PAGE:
In a statement, Human Rights Watch (HRW) Deputy UN Director Laila Matar said: “We are deeply disappointed by the collective failure of States at the Human Rights Council to put in place an international investigation into killings and other serious violations committed in the context of the so-called war on drugs in the Philippines.”
For Amnesty International, an international investigation is “urgently needed” to effectively address the “pervasive impunity” in the country and not just technical cooperation as mandated by the “weak resolution.” “The human rights situation in the Philippines warrants more than just ‘technical assistance’ from the UN,” Rachel Chhoa-Howard, Philippines researcher at Amnesty International said.
Local group Karapatan, meanwhile, called on the Philippine government to “allow the access of UN human rights mechanisms in the country to assess domestic accountability mechanisms if they are truly working and if they have nothing to hide.” It said domestic mechanisms have been exposed to have “utterly failed in delivering justice and accountability for victims of human rights violations” and “presented routinely to portray a robust democracy.”
The group believes that the technical cooperation and capacity-building would not stop the Duterte administration’s “human rights violations” unless killings and other rights violations are stopped, perpetrators are prosecuted, laws and policies that “facilitate” these violations, such as Executive Order No.70 and the Anti-Terrorism Act of 2020, are repealed, and an “international, independent, and impartial investigation” is launched.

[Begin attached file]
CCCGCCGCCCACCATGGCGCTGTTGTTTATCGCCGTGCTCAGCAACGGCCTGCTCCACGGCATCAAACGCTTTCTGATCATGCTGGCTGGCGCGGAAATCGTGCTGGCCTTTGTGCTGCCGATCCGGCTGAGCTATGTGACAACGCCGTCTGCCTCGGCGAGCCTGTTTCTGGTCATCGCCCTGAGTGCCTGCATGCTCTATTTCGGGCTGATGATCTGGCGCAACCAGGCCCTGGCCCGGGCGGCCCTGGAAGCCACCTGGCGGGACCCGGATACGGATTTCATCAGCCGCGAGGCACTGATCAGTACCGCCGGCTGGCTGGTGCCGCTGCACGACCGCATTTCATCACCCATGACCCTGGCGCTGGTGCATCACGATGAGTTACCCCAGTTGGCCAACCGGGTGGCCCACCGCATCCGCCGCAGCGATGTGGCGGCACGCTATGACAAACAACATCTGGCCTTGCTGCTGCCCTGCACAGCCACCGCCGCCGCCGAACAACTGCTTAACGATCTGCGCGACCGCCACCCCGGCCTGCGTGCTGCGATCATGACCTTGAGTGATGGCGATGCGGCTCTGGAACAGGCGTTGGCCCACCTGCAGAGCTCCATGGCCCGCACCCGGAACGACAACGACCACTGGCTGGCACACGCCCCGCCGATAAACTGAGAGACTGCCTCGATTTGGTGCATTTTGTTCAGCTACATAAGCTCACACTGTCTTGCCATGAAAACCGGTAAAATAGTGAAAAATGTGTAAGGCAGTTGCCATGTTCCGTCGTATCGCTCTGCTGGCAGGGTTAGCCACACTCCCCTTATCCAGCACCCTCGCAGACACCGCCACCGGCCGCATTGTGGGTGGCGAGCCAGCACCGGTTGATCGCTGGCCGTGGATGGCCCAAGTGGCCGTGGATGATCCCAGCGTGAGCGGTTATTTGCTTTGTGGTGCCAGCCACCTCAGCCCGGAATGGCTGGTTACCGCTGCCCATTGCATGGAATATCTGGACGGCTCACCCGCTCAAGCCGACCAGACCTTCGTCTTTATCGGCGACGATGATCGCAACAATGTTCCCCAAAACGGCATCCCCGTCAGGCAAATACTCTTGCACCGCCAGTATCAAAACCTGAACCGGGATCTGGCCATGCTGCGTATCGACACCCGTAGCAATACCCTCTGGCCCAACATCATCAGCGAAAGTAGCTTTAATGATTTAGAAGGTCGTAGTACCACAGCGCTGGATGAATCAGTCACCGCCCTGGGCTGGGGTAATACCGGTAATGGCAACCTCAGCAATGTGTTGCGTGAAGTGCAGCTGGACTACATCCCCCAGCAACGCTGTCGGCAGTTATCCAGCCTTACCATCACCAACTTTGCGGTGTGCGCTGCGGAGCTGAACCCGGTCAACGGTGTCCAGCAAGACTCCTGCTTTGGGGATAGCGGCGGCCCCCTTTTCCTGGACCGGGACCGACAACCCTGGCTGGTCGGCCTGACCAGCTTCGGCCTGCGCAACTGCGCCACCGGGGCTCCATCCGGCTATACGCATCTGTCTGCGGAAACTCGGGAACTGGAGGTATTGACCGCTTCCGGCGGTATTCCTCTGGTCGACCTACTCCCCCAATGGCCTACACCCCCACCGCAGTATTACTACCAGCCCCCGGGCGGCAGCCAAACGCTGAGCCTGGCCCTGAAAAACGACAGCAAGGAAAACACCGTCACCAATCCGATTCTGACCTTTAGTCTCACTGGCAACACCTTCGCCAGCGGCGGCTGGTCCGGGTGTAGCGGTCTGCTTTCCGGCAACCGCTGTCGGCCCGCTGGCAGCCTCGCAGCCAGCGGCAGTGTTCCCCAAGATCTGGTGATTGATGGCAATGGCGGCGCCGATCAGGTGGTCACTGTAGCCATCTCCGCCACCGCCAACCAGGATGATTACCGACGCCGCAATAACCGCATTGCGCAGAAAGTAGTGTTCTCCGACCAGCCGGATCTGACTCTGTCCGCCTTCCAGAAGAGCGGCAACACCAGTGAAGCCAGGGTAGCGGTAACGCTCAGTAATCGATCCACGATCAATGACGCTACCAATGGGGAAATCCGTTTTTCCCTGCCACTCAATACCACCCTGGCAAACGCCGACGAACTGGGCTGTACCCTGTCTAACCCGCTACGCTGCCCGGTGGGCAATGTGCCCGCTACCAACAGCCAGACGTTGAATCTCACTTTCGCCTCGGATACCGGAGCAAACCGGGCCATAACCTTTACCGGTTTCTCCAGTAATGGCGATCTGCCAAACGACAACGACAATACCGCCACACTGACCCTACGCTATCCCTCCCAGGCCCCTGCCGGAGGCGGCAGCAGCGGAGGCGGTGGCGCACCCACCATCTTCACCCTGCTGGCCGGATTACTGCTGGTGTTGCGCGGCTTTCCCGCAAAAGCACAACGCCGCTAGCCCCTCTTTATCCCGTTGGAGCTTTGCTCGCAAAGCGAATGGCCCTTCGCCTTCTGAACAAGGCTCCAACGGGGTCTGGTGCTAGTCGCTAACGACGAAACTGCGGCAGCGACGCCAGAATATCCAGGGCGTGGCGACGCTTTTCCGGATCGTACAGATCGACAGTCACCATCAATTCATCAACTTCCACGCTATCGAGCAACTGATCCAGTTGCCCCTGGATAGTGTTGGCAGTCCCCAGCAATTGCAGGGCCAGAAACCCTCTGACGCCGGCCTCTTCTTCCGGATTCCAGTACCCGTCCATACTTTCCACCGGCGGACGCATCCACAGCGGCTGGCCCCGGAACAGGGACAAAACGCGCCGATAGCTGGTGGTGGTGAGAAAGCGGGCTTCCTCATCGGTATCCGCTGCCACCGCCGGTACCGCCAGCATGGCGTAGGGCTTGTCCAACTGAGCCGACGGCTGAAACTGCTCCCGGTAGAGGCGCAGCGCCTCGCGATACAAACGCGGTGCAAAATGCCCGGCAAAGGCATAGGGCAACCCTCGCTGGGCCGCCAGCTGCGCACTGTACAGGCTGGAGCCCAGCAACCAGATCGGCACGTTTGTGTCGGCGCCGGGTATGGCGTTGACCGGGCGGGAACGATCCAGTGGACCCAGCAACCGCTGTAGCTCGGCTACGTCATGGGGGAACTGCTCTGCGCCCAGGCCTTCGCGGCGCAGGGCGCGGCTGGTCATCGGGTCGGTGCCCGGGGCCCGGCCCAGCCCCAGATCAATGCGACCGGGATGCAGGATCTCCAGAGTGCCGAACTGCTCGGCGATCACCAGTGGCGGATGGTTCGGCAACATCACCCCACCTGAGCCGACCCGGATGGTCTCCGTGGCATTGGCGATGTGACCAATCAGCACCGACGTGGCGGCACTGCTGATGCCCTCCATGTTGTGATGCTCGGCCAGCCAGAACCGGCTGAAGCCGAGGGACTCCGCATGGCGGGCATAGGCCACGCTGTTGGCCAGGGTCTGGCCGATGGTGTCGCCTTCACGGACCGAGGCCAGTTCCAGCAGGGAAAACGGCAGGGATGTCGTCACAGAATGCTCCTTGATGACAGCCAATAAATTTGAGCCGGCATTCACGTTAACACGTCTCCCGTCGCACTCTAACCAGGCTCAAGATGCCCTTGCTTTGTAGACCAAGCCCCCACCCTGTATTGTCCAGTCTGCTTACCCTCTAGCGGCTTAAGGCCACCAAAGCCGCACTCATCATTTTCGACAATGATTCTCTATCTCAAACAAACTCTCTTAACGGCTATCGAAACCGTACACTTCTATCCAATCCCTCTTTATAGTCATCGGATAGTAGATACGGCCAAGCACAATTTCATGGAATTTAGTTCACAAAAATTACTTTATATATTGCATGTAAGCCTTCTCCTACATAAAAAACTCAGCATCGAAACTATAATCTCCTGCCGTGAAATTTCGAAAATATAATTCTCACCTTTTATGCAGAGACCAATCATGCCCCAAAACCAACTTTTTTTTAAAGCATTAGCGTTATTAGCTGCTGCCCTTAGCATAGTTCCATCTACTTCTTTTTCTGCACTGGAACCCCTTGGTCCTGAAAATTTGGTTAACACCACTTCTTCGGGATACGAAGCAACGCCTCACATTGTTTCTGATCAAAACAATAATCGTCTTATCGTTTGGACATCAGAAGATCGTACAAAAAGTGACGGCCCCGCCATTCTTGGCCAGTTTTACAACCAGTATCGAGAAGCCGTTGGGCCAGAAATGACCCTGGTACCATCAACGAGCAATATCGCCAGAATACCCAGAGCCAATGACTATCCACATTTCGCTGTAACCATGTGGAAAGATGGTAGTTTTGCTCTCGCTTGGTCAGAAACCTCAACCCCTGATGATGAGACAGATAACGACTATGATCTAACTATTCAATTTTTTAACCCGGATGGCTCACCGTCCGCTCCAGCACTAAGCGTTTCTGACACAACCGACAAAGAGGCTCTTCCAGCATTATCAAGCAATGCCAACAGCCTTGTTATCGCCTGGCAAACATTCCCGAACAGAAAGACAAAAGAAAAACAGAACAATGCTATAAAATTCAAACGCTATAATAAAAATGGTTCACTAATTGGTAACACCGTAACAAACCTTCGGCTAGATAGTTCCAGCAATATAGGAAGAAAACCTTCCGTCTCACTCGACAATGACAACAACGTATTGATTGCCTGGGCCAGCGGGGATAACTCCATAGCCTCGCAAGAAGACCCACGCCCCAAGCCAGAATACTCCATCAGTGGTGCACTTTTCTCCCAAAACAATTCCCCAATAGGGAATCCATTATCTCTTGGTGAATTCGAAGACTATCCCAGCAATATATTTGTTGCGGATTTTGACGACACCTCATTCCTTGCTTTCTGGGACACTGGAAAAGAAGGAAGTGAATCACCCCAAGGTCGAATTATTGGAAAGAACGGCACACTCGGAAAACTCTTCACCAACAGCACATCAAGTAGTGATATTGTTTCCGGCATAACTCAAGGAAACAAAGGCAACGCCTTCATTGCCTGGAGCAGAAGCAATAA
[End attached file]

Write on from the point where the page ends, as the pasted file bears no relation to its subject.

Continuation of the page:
But HRW and Amnesty International both believe that the Duterte administration is not yet off the hook and the international community is still watching the human rights situation in the country.
“The states that negotiated with the Philippines to agree to this resolution have a responsibility to launch a full international investigation if there is no radical improvement in the human rights situation in the country,” Chhoa-Howard said. “These states face a credibility test: how will they respond if the bloody wave of killings continue, and the brutal crackdown on civil society and the media rages on?”
The Duterte administration has been facing international scrutiny due to its bloody “Oplan Tokhang” and extrajudicial killings in the country. Bachelet said in her report in June that drug-related killings in the Philippines have reached 8,663 since July 2016, based on government data, but rights groups estimate that the casualties could be three-fold of the reported count.
The drug-related killings have also prompted the International Criminal Court (ICC) to launch a preliminary examination into the human rights violations allegedly perpetrated by the Duterte administration in the context of its war on drugs.
Fatou Bensouda, the ICC chief prosecutor handling the case, started the preliminary investigation in 2018 and is expected to complete it in late 2020. Bensouda may ask the ICC to issue an arrest warrant for Duterte to appear before the Netherlands-based court for further investigation before entering trial stages.
Human rights concerns are also threatening trade partnerships and foreign aid for the Philippines.
The European Parliament adopted on Sept. 17 a resolution calling for the “temporary withdrawal” of the tariff-free trade privileges of the Philippines when exporting to European Union member countries. (See VERA FILES FACT CHECK: Roque wrongly claims EU has not withdrawn any country from its tariff-free trade scheme)
Meanwhile, a new bill was filed in the United States’ House of Representatives seeking to stop security assistance to the Philippine National Police (PNP) and the Armed Forces of the Philippines (AFP).
Pennsylvania Representative Susan Wild, author of House Bill 8313, proposed the sanction will only be lifted once all members of the military and police involved in human rights violations are investigated and prosecuted and such violations “have ceased,” among other conditions.
Read the UNHRC’s resolution here.